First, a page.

bne IntelliNews -
A group of holders of Ukraine's shortest-dated bonds who oppose the government's August deal with a creditors committee on restructuring some 18bn in Eurobonds, claim to own the 25% stake needed to block the debt operation.
Shearman & Sterling, the law firm representing holders of the $500mn Eurobond due on September 23, said on September 17 they can now thwart the 20% write-down and other terms Ukraine's finance minstry agreed with a group of investors represented by Franklin Templeton company, Bloomberg reported.
Appearing on the same day Ukraine's parliament approved the debt restructuring, the statement appears to jeopardise the much-celebrated August deal, and compounds the government's predicament after Russia refused to consider any restructuring of its $3bn Eurobond bought in 2013. Moscow insists on full repayment when the two-year obligation expires in December 2015.
On August 27, Ukraine announced that it had secured a nominal deal with international private creditors on restructuring their bonds. As well as the 20% writedown of the face value of the notes, the Templeton led investors agreed to maturity extension to 2019-2027 from 2015-2023, and a uniform coupon rate of 7.75% (compared with 4.95-9.25%).
However, the group represented by Shearman & Sterling is seeking to change the allocation of the new securities so that its payments are delayed for approximately four years.
According to previous media reports, the amount outstanding of the two shortest Eurobonds is $1.17bn, or 6.5% of the total sovereign Eurobonds that were to be restructured. According to Shearman & Sterling, all bondholders should get identical packages of the new bonds. But the group holding the shortest-dated bonds consider this unfair as it would defer the average maturity by more than eight years for the bonds due in 2015 and only half a year for those due in 2023.
Ukrainian Finance Minister Natalie Jaresko insisted on September 11 that opposition from minority holders of the 2015 bonds will not affect the restructuring deal. "As far as I know, they are in contact with members of the [ad hoc] committee [of private creditors]. They are not in contact with us," Jaresko said.
According to an unnamed source quoted by Bloomberg, bondholders must be given at least 21 days notice before a vote can be called, and 75% of the investors need to vote in favour at a meeting at which two-thirds of the creditors are represented. The Franklin Templeton group also has a blocking stake in the September 23 note.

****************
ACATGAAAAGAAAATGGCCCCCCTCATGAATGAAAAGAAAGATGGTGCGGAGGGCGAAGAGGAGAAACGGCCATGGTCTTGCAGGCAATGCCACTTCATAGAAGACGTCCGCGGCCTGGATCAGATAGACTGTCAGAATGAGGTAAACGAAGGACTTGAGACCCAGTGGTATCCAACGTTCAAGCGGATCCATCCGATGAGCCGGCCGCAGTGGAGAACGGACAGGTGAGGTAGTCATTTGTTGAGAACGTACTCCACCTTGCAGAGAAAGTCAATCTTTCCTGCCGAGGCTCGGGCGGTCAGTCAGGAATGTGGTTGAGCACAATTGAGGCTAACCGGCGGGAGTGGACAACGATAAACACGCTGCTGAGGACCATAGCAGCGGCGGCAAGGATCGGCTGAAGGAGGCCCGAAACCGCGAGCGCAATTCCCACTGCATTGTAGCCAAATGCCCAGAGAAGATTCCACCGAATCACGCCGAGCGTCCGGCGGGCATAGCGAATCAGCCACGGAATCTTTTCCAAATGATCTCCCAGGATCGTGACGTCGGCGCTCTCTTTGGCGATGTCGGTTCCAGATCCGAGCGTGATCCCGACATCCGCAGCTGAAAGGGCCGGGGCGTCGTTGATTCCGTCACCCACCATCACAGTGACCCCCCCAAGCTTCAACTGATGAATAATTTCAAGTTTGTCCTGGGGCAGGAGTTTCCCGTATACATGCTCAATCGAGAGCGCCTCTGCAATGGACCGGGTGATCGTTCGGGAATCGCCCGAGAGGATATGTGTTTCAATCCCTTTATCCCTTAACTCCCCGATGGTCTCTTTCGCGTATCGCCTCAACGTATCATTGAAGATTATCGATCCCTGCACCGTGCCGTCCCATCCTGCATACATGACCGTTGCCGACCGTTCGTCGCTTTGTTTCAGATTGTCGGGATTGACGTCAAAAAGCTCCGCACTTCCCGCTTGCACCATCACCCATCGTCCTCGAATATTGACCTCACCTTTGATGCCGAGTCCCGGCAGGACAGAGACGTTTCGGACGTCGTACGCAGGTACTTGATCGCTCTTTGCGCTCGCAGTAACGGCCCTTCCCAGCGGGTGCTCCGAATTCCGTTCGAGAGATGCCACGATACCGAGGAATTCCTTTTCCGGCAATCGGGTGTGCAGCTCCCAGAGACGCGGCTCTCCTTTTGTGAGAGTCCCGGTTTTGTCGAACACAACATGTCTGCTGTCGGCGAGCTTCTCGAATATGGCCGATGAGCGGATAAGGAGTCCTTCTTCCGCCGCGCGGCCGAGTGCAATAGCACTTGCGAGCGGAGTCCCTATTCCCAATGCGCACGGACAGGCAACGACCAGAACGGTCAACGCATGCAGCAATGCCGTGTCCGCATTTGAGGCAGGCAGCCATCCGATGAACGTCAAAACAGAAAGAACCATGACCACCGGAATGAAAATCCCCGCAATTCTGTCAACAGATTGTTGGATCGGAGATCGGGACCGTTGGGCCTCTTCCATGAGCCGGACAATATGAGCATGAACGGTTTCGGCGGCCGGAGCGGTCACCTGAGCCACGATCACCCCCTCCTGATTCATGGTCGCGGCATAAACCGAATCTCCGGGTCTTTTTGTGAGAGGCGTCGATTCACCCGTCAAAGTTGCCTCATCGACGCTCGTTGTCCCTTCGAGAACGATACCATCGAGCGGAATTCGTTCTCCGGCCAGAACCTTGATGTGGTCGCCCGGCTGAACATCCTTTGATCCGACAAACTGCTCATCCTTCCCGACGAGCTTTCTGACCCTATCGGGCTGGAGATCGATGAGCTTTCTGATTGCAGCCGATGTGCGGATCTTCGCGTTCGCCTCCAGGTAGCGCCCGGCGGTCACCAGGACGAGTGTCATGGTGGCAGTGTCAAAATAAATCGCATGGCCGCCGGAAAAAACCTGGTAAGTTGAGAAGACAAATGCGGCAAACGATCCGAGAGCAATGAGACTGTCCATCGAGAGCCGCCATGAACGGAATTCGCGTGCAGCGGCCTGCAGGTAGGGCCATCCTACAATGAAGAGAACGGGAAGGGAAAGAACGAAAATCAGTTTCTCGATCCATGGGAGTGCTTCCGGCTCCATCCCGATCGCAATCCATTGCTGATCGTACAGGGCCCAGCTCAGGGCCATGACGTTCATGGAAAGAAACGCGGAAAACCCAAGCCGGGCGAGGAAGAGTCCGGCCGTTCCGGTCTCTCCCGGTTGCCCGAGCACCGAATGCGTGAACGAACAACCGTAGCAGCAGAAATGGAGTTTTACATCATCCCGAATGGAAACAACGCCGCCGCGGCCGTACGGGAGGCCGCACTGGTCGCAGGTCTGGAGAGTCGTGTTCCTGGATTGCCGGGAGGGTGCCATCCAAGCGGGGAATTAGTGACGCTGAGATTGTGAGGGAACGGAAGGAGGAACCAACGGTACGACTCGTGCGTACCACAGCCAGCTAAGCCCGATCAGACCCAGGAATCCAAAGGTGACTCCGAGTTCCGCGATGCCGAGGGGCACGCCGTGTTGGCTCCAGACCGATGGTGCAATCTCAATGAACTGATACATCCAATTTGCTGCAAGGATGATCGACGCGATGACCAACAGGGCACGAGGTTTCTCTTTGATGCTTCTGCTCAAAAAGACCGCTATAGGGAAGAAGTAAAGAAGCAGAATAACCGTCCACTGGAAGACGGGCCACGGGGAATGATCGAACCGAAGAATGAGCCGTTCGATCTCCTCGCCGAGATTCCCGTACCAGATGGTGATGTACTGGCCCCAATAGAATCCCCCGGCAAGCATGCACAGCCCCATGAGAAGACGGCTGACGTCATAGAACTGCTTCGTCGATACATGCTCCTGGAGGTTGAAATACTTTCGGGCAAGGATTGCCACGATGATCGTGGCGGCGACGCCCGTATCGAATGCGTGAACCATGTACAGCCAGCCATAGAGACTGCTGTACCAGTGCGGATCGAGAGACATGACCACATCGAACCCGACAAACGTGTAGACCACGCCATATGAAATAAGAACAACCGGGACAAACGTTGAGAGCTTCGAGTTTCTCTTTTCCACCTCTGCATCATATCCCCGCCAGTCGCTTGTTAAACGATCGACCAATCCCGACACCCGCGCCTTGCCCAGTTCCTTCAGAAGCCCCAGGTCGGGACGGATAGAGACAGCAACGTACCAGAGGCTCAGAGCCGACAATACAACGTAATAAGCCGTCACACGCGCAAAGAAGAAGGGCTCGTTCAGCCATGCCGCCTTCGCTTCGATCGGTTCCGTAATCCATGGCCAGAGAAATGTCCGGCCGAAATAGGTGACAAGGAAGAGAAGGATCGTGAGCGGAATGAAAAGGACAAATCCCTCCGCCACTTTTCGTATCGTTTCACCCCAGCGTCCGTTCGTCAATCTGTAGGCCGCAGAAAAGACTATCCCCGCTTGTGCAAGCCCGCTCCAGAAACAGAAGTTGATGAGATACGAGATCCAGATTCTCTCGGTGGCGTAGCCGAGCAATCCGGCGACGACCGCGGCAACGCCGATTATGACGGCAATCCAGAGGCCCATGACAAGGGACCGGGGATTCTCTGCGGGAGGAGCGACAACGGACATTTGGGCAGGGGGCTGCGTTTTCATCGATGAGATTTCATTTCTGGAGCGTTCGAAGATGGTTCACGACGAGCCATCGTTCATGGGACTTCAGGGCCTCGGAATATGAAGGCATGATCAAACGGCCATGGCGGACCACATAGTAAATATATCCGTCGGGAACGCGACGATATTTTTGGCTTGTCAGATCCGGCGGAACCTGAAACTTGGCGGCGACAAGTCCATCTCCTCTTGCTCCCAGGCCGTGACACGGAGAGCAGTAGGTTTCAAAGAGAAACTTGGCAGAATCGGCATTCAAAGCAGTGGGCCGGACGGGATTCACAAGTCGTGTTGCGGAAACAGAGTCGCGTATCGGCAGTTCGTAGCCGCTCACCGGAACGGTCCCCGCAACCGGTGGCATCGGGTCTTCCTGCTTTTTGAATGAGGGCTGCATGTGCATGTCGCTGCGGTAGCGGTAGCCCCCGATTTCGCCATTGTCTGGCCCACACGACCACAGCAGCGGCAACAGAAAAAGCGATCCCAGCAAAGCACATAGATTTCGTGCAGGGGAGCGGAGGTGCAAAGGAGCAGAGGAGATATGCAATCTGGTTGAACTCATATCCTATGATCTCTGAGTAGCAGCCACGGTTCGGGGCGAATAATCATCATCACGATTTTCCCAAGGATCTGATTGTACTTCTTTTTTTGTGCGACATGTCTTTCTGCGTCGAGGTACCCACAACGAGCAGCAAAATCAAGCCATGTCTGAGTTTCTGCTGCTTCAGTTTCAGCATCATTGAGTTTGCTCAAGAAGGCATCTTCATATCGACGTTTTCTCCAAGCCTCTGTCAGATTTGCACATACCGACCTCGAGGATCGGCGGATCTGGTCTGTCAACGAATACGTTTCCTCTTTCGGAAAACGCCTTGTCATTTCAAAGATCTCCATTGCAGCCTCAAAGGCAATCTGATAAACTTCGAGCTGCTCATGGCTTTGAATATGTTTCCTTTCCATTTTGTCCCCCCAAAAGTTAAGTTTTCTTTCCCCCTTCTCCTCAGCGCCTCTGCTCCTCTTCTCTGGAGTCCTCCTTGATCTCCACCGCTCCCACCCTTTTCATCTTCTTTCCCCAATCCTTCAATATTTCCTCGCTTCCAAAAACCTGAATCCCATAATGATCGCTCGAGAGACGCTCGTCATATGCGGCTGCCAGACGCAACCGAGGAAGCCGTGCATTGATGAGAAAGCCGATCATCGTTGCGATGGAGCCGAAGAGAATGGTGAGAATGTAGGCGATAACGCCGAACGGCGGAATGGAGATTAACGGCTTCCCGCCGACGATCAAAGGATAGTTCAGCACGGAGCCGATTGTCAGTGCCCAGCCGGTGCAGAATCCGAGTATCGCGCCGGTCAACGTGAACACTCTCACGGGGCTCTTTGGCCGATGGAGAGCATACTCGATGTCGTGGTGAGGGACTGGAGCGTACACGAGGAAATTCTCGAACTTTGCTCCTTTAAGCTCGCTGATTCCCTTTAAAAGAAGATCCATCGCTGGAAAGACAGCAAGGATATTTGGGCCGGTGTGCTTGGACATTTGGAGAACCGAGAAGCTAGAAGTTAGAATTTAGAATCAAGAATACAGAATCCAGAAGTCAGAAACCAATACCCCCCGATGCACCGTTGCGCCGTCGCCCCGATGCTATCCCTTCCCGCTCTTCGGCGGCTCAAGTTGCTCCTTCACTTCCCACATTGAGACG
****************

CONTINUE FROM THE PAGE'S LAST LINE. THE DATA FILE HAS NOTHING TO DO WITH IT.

IMF dawdles at the crossroads
The International Monetary Fund (IMF) has not yet made a decision on the status of the 2013 $3bn Eurobond issued by Ukraine and held by Russia, Communications Department director Gerry Rice told journalists on September 17 in Washington.
"I can only reiterate what we've said before, which is that our executive board is responsible for establishing the status of the bond, of this bond, and has not made a decision on this," Rice said. Ukraine "has made the latest payment on that bond; that was in June. So, you know, there are no arrears to Russia," Rice added. "The next payment is not due I believe until the end of the year, December, so it's not pertinent right now."
On September 6, IMF chief Christine Lagarde told journalists in Kyiv that the lender will soon determine the bond's status. On the same day, Ukrainian President Petro Poroshenko said Russia will not "under any circumstances" get better conditions on the debt restructuring than the other private investors.
A day later, Russian Finance Minister Anton Siluanov said again that Russia's debt should be considered as sovereign, not private. "Regarding sovereign debts, there is a special procedure to settle such cases. We will not enter into negotiations with the Ukrainian government on this matter," Siluanov said.
Meanwhile, the IMF's lack of action on defining the bond's status is not helping Ukraine's cause, notes analyst Alexander Paraschiy of the Kyiv investment firm Concorde Capital.
"What Rice has said about the status of the 'Russian' USD 3 bln Eurobond adds us more certainty that the IMF wants it to be restructured," the analyst wrote in a note to clients. "To increase the chances for its smooth restructuring, the IMF needs to explicitly declare it as a private loan as soon as possible. The lack of a timeline for such a decision is the key risk for Ukraine’s debt operation to be finalized on time.
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